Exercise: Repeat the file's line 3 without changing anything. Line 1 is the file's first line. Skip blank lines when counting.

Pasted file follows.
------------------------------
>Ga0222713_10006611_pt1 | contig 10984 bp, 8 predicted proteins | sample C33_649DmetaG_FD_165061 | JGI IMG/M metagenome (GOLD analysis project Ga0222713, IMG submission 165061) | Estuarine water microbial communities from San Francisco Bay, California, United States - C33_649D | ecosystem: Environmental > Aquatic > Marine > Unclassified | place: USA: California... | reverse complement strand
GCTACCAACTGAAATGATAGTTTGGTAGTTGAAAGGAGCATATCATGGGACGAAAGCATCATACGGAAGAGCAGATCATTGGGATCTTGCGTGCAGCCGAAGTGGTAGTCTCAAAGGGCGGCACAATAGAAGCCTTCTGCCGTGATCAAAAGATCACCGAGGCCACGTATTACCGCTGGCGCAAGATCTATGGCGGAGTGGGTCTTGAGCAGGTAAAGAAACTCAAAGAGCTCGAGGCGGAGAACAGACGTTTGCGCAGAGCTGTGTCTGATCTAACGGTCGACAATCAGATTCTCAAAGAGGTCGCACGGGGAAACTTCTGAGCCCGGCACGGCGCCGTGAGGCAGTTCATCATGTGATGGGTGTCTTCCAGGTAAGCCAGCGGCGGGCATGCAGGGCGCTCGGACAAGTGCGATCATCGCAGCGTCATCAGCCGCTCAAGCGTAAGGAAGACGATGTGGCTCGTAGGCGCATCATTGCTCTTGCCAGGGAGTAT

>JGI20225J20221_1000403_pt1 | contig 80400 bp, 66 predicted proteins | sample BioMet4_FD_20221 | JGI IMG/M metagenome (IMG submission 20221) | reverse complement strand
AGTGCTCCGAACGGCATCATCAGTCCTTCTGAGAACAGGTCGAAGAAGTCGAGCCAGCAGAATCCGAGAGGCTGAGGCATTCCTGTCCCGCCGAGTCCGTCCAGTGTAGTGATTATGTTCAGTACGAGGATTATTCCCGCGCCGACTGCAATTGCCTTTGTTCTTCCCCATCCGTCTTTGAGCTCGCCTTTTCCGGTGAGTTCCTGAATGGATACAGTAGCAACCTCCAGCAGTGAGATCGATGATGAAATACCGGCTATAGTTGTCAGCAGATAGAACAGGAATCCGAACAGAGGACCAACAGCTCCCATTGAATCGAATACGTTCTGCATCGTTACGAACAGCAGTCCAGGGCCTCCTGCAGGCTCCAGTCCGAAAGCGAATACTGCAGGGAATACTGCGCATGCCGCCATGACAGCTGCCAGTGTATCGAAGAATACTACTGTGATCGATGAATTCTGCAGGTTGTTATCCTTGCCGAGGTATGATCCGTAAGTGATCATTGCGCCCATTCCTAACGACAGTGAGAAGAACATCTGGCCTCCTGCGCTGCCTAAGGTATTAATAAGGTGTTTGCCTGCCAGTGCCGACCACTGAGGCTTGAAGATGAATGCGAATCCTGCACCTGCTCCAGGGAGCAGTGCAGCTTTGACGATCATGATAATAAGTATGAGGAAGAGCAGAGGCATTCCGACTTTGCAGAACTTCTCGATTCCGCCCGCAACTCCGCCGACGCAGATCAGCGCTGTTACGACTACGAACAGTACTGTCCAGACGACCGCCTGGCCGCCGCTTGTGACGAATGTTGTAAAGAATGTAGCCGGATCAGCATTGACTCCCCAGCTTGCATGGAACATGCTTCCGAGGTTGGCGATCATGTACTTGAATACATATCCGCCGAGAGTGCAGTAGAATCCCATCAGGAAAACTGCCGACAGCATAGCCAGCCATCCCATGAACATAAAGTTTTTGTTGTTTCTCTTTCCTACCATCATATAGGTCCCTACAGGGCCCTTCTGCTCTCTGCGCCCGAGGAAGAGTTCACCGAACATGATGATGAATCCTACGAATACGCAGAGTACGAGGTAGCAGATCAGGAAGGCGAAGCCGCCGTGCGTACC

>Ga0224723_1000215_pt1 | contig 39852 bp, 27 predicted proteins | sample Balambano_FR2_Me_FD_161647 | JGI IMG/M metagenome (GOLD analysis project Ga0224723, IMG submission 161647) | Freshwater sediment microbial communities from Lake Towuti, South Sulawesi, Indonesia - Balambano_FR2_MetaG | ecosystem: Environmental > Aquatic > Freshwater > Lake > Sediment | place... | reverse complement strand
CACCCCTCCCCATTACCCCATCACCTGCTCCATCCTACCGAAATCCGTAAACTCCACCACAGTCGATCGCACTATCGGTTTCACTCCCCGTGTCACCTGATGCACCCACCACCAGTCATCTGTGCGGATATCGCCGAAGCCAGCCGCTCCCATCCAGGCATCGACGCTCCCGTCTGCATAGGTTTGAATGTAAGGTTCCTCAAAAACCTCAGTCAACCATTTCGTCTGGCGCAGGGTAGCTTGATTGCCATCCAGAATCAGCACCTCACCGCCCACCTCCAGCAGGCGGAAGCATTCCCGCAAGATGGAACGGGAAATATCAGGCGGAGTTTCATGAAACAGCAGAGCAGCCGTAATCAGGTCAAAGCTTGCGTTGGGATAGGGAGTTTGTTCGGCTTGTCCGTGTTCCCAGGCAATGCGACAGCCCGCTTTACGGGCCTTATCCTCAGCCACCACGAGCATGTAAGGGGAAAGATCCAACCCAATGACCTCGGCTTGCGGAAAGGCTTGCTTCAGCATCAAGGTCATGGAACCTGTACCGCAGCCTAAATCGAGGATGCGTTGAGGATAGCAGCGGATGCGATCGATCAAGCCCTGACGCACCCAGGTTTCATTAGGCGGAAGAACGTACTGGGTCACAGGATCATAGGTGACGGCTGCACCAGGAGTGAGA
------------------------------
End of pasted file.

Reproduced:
>JGI20225J20221_1000403_pt1 | contig 80400 bp, 66 predicted proteins | sample BioMet4_FD_20221 | JGI IMG/M metagenome (IMG submission 20221) | reverse complement strand